It is now commonplace for corporate entities to conduct investigations or risk assessments in multiple territories and jurisdictions at the same time. This type of work is, in part, a direct consequence of increasingly global world markets. It is also driven by the policies adopted by supra-national organisations and international governments to tackle corruption across borders and around the world. In line with this, the past few years have seen considerable growth in the number of corporate investigations and risk assessments being undertaken in the Middle East.
Should your organisation undertake an investigation in this region, there are a significant number of specific considerations to be borne in mind. This article outlines 10.
The Middle East is made up of numerous distinct and different countries with their own legal systems, laws, procedures and cultures. Accordingly, it is risky to adopt a standard approach across each jurisdiction. It is also dangerous to simply adopt the approach to an investigation that you would take in your home jurisdiction.
Here are ten basic considerations − legal, governmental and practical − to keep in mind when you are contemplating an investigation anywhere in the Middle East.
- Whistleblowers have little or no protection: The majority of countries in the region have little or no protection for whistleblowers, and, in fact, it is possible for whistleblowers to be sued in certain situations for damaging the reputation of those against whom they have made complaints. For example, the United Arab Emirates Civil Code permits accused persons in whistleblower reports to bring claims against their accusers for compensation to make good any harm that they have suffered as a result. That said, as this region increases its focus on implementing anti-corruption measures, there are signs that whistleblower policies are changing. Countries such as Kuwait have ratified the United Nations Convention Against Corruption (UNCAC) and are implementing robust whistleblower protections, including a state-operated protection program, under new anti-corruption legislation.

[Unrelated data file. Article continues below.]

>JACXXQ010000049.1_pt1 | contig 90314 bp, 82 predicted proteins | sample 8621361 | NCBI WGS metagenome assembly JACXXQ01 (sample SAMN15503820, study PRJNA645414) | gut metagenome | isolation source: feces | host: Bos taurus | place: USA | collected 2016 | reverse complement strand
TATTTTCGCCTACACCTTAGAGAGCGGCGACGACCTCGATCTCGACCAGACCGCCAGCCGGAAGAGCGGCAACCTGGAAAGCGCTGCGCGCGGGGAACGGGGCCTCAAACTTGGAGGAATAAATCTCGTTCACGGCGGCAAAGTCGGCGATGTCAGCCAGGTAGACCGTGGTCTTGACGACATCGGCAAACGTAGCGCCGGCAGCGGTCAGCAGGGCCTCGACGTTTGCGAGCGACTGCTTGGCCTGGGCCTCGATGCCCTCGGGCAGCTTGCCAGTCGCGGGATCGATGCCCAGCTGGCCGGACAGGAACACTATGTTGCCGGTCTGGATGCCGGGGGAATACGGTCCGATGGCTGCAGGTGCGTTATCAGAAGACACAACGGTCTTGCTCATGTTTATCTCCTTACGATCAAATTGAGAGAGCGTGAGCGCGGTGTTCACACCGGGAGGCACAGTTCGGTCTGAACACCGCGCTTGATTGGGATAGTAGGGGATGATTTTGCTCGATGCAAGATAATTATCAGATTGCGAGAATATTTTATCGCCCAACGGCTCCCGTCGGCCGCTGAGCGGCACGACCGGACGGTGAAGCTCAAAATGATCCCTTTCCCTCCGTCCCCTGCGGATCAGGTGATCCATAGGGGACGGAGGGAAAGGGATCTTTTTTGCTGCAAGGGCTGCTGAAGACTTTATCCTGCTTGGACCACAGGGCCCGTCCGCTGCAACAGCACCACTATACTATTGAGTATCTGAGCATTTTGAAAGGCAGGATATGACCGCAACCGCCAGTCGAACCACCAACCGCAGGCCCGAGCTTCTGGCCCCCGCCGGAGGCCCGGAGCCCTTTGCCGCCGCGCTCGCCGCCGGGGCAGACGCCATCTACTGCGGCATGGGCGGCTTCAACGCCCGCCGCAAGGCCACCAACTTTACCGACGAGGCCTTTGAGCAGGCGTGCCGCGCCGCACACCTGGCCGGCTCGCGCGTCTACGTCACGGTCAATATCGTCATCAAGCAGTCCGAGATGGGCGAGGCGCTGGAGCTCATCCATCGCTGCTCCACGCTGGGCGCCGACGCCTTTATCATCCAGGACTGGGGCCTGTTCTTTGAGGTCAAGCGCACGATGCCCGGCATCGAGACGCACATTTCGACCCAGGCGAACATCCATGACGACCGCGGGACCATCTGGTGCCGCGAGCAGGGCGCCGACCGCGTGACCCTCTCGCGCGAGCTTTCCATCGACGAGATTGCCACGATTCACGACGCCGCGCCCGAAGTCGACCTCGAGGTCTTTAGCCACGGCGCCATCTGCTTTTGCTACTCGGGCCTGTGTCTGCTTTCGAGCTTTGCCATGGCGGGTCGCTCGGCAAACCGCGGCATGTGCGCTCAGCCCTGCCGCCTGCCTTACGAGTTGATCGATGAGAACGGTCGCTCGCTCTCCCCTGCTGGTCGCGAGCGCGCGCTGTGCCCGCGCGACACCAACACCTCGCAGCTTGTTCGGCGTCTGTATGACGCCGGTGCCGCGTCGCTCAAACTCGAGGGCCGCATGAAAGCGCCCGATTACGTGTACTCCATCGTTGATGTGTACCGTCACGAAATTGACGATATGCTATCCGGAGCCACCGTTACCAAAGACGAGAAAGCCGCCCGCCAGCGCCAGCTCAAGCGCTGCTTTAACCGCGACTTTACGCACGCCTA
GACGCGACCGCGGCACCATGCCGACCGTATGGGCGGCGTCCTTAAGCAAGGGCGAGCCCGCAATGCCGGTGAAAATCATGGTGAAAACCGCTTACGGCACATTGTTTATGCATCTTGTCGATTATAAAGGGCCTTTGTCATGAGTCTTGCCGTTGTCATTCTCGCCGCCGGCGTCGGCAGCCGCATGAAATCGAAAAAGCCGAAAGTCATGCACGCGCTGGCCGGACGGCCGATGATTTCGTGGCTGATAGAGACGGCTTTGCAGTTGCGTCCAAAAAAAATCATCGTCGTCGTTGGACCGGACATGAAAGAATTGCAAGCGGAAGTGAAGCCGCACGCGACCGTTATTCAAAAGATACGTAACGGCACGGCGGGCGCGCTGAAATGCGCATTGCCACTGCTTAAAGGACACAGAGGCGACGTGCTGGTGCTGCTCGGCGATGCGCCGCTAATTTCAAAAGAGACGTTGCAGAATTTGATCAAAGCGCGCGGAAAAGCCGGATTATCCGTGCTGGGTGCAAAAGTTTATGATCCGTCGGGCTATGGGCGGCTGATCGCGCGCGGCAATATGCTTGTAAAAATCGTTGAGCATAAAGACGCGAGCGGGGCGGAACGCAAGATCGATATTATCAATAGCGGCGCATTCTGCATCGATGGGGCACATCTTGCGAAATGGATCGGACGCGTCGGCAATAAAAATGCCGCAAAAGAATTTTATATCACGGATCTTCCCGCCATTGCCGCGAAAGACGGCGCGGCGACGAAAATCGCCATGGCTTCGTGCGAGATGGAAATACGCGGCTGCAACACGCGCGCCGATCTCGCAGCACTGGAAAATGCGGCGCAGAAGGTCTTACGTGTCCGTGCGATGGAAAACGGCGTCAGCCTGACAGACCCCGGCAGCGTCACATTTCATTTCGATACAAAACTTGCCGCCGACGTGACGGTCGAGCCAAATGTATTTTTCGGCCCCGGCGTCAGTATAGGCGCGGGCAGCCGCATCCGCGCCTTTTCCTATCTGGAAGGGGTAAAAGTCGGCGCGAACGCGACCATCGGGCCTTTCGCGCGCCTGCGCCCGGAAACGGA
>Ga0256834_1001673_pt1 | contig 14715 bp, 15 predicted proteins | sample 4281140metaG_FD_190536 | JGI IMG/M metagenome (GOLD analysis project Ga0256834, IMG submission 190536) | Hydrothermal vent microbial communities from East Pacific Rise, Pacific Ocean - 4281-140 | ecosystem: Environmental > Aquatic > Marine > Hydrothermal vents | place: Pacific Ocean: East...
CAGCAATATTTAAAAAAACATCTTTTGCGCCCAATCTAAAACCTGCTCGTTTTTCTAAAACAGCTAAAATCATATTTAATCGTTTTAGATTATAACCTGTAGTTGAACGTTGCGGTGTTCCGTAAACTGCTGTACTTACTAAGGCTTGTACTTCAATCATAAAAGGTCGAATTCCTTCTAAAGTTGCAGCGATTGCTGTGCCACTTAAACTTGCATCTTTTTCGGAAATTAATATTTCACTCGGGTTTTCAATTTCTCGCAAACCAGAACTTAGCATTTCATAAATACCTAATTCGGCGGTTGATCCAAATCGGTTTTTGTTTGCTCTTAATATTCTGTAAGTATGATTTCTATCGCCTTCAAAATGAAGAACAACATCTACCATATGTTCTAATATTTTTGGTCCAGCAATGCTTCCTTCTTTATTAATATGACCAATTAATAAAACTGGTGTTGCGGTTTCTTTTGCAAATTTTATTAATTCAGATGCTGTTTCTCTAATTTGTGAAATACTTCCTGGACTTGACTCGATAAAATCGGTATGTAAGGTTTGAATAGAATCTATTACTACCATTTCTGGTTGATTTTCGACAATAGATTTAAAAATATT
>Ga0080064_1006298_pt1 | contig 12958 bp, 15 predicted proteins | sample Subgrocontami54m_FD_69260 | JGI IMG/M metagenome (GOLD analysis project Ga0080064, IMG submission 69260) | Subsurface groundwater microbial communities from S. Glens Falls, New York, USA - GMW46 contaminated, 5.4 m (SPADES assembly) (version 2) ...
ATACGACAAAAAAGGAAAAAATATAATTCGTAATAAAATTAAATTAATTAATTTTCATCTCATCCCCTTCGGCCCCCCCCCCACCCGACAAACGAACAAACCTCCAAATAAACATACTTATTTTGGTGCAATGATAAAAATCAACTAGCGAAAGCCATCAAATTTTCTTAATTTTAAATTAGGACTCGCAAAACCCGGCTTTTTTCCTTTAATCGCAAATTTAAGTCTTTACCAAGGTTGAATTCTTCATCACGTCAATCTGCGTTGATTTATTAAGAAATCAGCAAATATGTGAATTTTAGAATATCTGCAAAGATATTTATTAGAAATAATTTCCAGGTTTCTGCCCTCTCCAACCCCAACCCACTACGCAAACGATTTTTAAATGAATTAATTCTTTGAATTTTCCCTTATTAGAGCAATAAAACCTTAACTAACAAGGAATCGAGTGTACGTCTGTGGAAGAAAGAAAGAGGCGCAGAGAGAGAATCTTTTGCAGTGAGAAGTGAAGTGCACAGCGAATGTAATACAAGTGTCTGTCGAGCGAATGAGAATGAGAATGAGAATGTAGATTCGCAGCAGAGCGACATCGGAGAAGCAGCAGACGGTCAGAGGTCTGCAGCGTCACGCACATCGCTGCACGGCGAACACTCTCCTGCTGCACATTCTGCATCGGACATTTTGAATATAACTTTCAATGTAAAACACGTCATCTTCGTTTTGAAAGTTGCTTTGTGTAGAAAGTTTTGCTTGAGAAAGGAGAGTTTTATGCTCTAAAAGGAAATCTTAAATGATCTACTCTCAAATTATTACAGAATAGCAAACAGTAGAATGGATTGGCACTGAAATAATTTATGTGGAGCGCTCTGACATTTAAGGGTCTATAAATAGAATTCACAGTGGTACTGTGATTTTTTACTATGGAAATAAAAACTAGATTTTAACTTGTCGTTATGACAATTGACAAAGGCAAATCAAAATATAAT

- The right to privacy is overarching: The UAE Penal Code prohibits publishing any information relating to the "secrets" of the private or family life of individuals, even if they are true. A general overarching right to privacy in respect of personal communications sent by postal, telegraphic or telephonic means is enshrined in the constitutions of many Middle East countries, such as Kuwait and the UAE. Kuwait also recently introduced an e-transactions law which contains specific data protection and privacy provisions. This law provides that governmental departments and private companies (and their employees) must not disclose personal data without consent. Moreover, individuals in the UAE who, by reason of their profession, are entrusted with confidential information and disclose it (in cases other than those permitted by the law or with consent) face imprisonment of up to a year and a fine.